And Michael Berman, in the summer, talking about Willie’s “vibrancy,” and he, too, talking about his talent, how he can control a committee hearing just by “dominating the floor, you know, a quip here, a quip there — I think he’s one of the most talented people in the business;” Michael concocting an alternative scenario for Willie’s initial decision this time around that carries with it not only the recognition of what a change it would have made in the outcome — for there was never any question but that if Willie had joined with Howard it would have been over and done with the next day, just as there was never a real thought that he would, the resentment about the past and the beckoning possibilities of stepping into the gap always being assumed to be too strong — not only that, but an elegiac wistfulness about the idea of Howard and Willie working together: “If Willie had just said, ‘Ah, screw it,'” says Michael,
“All right, so you screwed me, fine. I like to talk to you more, you’ll give me a role in the house, you’re not a stuffed shirt, you’re the only guy on the same intellectual level in the place, let bygones be bygones, Leo’s got to go …” If he had just said that, “I want to take care of my guys, I’ve got a few guys, Waddie Deddeh and Jack Fenton and a couple of others, you take care of them… And let’s just revamp this house, you do the politics, you do the stuff, give me some show stuff, y’know, so I can put on a show for my clients …” And Howard would have said, ‘I can’t give you policy or that stuff, but you can have your spokesmen for you on the floor, and this, and this,’ and here would have been these two talents…”
Michael’s voice trails off in the contemplation.
Does this connect to housekeeping? Yes, it does, in an entwined way. Of course, one could regard Leo’s style of management as a form of stiff-necked compulsiveness, or one could see it as responsible, frugal, good-government reformism (and in fact it had elements of both) — it had, in any case, a historically inevitable basis to it, related to the climate in which he took office. Leo had been elected Speaker in the midst of the full flowering of what one might call process-liberalism: Jerry Brown the gubernatorial nominee (in what was widely interpreted as a rejection of the old-style norms); the passage of Prop 9, the Fair Political Practices Act; Watergate coming to a head; a general mood of political puritanicalism and focus on procedure, and much deprecating talk about old pols and their ways of doing business. (Not yet then any nostalgic revisionism about Hubert Humphrey or Pat Brown.) In other words, Leo had a sort of perceived public mandate for tightening up on the school for scoundrels in the statehouse; it meshed with his personal inclinations, and he set about to do it.
And you can do these things — you can clean house and clamp down and cut back on perks, on travel budgets and staffing budgets and so forth — without provoking more than a little routine internal bitching and moaning, all the McCarthyites’ knowing post-November commentary about the necessity of “goodies” notwithstanding. But real life is real life; there are contexts and trade-offs. The bald, fundamental job of the Speaker is to serve his members. You don’t have a statewide constituency, realistically speaking; and you can affect public policy only through the process of keeping your constituency of members served — if not by making things convenient for them, then at least balancing it out by performing in the two other major areas involved: First, by keeping them politically protected — that is, secure about their re-election prospects … and secondly, by keeping in touch with them, paying them personal attention, lending the sympathetic ear, checking in regularly, explaining, making them feel cared for and appreciated — i.e., stroking.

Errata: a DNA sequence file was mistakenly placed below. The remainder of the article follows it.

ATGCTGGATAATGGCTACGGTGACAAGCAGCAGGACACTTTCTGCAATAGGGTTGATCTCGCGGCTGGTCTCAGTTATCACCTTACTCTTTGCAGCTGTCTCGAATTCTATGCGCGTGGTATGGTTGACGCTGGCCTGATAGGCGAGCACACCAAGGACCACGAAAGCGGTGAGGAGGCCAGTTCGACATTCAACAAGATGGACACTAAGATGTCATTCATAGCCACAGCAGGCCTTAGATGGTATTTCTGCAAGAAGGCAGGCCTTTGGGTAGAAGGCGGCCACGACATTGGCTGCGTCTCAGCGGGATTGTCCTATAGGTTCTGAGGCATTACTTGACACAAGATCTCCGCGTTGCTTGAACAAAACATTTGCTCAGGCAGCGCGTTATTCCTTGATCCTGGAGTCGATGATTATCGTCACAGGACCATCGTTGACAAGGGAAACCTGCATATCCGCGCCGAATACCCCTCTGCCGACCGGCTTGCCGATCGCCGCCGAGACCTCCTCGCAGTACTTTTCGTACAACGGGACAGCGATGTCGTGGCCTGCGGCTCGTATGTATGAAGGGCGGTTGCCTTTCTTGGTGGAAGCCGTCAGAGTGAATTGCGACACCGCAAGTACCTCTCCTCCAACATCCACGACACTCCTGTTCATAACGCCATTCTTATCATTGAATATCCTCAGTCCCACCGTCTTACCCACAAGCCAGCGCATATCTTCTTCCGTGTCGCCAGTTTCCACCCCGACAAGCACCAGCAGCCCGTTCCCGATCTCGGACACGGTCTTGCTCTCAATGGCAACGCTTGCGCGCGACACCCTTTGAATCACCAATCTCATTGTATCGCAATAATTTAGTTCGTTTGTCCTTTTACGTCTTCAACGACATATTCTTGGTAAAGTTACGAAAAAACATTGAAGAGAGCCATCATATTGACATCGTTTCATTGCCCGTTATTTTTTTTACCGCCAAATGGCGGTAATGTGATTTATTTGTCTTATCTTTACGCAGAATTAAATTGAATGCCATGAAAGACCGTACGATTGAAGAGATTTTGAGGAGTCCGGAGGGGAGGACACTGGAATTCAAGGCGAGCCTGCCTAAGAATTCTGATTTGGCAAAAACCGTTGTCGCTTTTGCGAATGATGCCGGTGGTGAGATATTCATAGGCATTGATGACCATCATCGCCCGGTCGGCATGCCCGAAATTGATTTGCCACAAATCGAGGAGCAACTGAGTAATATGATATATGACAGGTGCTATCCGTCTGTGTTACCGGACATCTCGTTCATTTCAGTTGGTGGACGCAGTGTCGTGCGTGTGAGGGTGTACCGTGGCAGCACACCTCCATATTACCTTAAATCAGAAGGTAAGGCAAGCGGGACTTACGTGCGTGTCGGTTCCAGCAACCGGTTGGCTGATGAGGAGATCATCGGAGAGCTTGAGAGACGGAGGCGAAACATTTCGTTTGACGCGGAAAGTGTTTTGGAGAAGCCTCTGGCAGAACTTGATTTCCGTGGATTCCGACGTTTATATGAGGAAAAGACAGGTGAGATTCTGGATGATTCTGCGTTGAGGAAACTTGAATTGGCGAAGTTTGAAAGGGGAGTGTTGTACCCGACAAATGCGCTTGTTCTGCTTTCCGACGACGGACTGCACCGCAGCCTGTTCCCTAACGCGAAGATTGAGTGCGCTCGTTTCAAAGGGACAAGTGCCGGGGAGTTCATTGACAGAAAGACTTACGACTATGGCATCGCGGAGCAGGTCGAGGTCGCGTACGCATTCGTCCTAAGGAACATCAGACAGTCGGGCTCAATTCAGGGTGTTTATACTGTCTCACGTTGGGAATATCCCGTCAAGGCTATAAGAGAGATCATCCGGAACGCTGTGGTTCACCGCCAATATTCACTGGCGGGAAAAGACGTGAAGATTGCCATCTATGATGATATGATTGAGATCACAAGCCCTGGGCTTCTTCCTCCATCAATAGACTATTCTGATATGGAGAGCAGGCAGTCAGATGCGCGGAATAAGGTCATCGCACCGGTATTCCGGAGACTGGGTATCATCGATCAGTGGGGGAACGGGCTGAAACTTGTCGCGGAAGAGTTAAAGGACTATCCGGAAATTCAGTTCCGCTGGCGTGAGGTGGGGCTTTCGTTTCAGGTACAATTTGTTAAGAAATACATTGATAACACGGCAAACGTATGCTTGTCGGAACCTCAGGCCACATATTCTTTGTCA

This last had become even more important in those days, and in an expanded sense, than it had been in earlier times. There was a new emotional topography in Sacramento by then: the younger members, especially, were tending to live there, rather than back in the district, moving their families there. With young children, with wives working, a lot of them, with more divorces, they had developed, these younger legislators, in that half-generation’s difference, an accustomedness to informality, to personal communication — and a need for these things that went beyond being one-of-the-boys. Coping with loneliness (it’s a town that does get lonely), the families socialized with one another; there was an openness about problems. Sitting around together, drinking and playing hearts, they talked about marital troubles and kid troubles and money worries… The ability to ask for help and empathy, and the expectation of receiving it, had taken on an increased role.
Leo wasn’t providing it — even by proxy, which is a way it can be done; a way that Howard, who himself had always tried not to schedule too much for evenings and was often enmeshed in legislation during the day, had learned to do it, through Jack. Jack, who in addition to his political daily rounds (an intelligence-gathering and -giving routine that included, if it were a slow morning and 45 people hadn’t stopped in by noon, or at least checked in by phone, and for that reason he started to get antsy, had a set of physical perambulations in which the very hallways were personalized in his head … The fourth floor’s a great floor for him, any kind of resource problem he goes there, he’s got Dick Robinson and Mel Levine; he’s got committee room 4202, which usually has a major hearing in it, members trickling in and out, this consultant or that one, lobbyists; he can stand there with his arms folded and someone’s bound to cross his path, needing or importing something… it’s right up the fire stairs. The second floor’s good, too, three hearing rooms — 2107, 2113, and 2131 — nearly always something going on) — Jack, as Howard put it, “really sort of specializes in having these good personal relationships with every legislator, they go out to dinner, they do that stuff… And letting people know that Jack, who they can get to, gets them to me, allows me to get a lot more done during the day than I could otherwise.”